Blogs

Beloved Brookline Teacher Quits

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Commentary: Why One First Grade Teacher Is Saying Goodbye

If you're lucky, then at least once you have a teacher who makes all the difference. My firstborn — who's now on his way to grad school — lucked out when he was 6, with Mr. Weinstein.

David Weinstein has taught first grade at the Pierce School in Brookline for 29 years. He's gifted, dedicated and beloved — so I was stunned to find out that he is retiring, early.

In his early 50s, he's leaving as the Brookline schools are immersed in contentious contract negotiations, largely about the data and documentation workload for teachers. This isn’t just a Brookline issue -- it’s part of the national story of education reform.

Weinstein says it’s the main reason he’s stepping down. Even in a progressive town with an acclaimed public school system, he says, the paperwork is overwhelming.

And this is not a guy with an aversion to detail. For instance: Every year, since 1987, he has mailed a birthday card with a personal note to every student he's ever taught.

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Why Are Brookline Schools Being “turned around”?

By Katherine Stewart
and Matthew Stewart

June 09. 2016 2:28PM

Guest commentary: Why Are Brookline Schools Being "turned around"?

In 2010, the Orchard Gardens K-8 Pilot School in Roxbury was named as one of a dozen “turnaround” schools in Boston. On almost every scale —test performance, teaching quality, and school culture — it counted as one of the poorest performing schools in Boston at the time.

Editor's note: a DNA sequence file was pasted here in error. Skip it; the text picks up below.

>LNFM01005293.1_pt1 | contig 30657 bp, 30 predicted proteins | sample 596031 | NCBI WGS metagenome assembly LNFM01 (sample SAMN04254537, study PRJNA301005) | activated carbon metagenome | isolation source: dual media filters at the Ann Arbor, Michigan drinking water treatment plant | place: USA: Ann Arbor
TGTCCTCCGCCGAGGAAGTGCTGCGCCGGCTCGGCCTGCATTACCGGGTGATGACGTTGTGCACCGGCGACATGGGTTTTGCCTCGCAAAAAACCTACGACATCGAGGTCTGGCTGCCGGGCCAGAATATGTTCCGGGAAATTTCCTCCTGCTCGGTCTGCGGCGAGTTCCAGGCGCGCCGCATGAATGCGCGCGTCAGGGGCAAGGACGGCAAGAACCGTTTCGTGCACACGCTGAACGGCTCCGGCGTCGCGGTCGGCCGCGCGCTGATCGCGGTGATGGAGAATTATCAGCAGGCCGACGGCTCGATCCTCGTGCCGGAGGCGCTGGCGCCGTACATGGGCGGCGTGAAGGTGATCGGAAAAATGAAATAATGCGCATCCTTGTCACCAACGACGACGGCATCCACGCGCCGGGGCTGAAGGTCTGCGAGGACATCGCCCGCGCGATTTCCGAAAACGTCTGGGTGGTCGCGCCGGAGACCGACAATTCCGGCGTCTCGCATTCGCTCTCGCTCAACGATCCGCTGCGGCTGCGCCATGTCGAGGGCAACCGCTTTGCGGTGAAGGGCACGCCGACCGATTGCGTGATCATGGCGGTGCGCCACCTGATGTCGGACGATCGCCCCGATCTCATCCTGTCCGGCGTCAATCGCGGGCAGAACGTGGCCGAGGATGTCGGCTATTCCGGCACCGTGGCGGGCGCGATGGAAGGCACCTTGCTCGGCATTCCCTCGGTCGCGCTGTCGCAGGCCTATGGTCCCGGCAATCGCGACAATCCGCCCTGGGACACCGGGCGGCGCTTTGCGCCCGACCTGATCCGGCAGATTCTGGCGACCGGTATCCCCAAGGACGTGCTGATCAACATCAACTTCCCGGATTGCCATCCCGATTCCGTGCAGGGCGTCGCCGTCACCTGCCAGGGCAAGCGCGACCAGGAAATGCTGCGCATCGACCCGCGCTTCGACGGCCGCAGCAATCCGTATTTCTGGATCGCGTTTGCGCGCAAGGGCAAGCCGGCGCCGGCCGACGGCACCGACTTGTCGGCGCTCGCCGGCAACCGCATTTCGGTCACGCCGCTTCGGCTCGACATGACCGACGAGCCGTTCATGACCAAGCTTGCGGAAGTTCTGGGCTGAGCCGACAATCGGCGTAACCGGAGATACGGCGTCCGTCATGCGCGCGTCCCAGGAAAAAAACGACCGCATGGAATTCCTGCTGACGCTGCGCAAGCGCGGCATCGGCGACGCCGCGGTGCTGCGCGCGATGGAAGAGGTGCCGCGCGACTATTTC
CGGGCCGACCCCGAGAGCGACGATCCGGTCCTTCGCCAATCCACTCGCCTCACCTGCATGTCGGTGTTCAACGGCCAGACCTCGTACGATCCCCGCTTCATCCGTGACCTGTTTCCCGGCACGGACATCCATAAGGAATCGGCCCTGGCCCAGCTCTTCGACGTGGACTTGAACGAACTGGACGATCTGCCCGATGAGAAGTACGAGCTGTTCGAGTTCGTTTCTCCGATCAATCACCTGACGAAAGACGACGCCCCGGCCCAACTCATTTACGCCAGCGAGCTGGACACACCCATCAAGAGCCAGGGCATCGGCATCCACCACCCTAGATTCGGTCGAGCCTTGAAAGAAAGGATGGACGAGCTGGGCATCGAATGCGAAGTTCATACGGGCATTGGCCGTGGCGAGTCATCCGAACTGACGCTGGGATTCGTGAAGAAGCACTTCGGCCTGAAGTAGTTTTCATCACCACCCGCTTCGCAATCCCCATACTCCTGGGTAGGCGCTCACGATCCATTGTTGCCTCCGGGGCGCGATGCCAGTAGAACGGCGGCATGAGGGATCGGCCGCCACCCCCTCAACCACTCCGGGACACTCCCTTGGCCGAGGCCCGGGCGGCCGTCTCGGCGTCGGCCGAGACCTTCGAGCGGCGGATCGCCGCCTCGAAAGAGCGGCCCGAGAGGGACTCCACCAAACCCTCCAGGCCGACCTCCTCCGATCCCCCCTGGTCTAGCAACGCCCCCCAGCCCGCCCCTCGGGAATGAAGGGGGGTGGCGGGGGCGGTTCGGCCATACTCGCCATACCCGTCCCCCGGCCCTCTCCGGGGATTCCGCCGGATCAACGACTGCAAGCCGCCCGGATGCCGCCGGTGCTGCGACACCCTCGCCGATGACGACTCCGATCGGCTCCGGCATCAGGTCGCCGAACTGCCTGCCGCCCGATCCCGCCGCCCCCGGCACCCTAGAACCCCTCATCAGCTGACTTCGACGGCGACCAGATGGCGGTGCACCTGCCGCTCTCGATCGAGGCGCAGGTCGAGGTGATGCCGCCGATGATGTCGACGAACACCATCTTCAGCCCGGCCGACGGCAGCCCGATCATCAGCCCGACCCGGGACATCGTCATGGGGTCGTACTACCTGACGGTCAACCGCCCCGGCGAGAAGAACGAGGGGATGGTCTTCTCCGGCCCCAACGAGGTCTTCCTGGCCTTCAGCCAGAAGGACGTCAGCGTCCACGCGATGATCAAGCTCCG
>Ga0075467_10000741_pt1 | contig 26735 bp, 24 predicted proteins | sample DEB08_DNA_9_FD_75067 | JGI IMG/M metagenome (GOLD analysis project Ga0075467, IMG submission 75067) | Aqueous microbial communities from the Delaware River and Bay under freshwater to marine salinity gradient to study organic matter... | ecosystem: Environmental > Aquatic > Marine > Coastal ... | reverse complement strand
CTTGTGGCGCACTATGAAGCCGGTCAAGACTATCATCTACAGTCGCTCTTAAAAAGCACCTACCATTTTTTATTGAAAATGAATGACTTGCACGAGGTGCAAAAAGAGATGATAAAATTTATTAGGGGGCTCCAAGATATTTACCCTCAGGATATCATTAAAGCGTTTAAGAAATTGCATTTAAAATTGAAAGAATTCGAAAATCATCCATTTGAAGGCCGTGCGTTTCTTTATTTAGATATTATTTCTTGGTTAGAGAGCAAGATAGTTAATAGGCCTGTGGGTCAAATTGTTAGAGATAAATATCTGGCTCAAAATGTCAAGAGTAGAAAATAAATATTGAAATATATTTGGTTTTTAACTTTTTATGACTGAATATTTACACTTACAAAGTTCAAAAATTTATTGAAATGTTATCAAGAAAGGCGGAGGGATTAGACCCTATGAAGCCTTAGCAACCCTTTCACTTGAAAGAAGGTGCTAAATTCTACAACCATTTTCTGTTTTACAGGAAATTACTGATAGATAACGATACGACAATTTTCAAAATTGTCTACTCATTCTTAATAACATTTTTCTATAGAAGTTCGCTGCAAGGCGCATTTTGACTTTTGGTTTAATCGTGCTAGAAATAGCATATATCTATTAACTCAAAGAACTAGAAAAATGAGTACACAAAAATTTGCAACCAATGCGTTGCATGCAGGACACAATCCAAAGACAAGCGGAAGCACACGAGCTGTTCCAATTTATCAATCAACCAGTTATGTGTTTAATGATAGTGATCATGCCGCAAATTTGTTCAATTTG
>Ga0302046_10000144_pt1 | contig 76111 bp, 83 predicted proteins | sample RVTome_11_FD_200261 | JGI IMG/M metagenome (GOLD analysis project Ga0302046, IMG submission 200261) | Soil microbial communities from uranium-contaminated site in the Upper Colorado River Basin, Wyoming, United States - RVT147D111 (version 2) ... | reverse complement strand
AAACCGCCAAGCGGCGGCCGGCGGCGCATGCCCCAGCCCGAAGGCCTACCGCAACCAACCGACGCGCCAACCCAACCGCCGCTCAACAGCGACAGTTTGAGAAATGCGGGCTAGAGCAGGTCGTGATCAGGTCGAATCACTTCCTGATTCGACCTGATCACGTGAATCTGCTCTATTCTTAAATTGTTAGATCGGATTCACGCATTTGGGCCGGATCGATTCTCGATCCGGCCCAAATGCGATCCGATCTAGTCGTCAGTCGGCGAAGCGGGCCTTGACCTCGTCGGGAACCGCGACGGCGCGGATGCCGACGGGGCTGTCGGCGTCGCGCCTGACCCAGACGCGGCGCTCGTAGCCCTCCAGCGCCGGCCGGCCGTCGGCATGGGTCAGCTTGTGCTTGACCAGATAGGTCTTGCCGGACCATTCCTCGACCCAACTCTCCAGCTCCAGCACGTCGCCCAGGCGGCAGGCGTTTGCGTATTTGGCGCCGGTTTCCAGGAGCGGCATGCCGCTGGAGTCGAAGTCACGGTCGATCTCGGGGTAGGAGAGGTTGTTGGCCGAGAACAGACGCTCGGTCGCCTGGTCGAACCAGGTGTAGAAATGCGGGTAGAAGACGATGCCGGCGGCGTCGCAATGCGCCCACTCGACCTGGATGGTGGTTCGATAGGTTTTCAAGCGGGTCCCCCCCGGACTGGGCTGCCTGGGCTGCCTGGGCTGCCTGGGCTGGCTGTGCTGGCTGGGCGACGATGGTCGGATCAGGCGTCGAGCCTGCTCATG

The “turnaround” designation gave the school’s newly appointed principal exceptional managerial power, which he used to dismiss 80 percent of the teachers. The “turnaround” label also attracted the attention of education reformers across the nation, keen to prove their theories and flush with money to do so.

 

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“Third Way” Is Not the Answer

CommonWealth Magazine

IS THERE A “Third Way” to close the charter-district school divide? A recent CommonWealth article suggested there might be. I’d like to add my two cents concerning that possibility and even suggest there might be a fourth.

As a retired public school teacher, I was grateful for the opportunity because our main local forum, the Boston Globe, has largely ignored dissenting op-ed views about school reform for the past two decades. The absence of critical reportage about the charter movement and of vigorous public discussion has helped create the divide.

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Charters, Brookline and Bridgespan

By Bill Schechter

June 04. 2016 11:57AM

Charters, Brookline and Bridgespan

In the past six months, some 40 Massachusetts school committees or town governments (or both) have stated their strong opposition to the lifting of the charter school cap in next November’s ballot initiative. The Brookline school committee is not among them. I have now written two letters to the committee trying to find out why, but have received no reply.

Why should Brookline care about the charter question?

 

A Call for Transparency on Brookline School Committee

 

By Katherine Stewart and Matthew Stewart, Brookline parents

May 20. 2016 8:31AM

Guest Commentary: A call for transparency on the Brookline School Committee’s education reform agenda

The conflict between these two very different approaches to education management will be familiar to those who have followed the clashes between the advocates of the Common Core program and its critics across the nation over the past six years. Here in Brookline, it is vital that we approach this debate about education policy with the interests of families and voters of Brookline foremost in mind.

 

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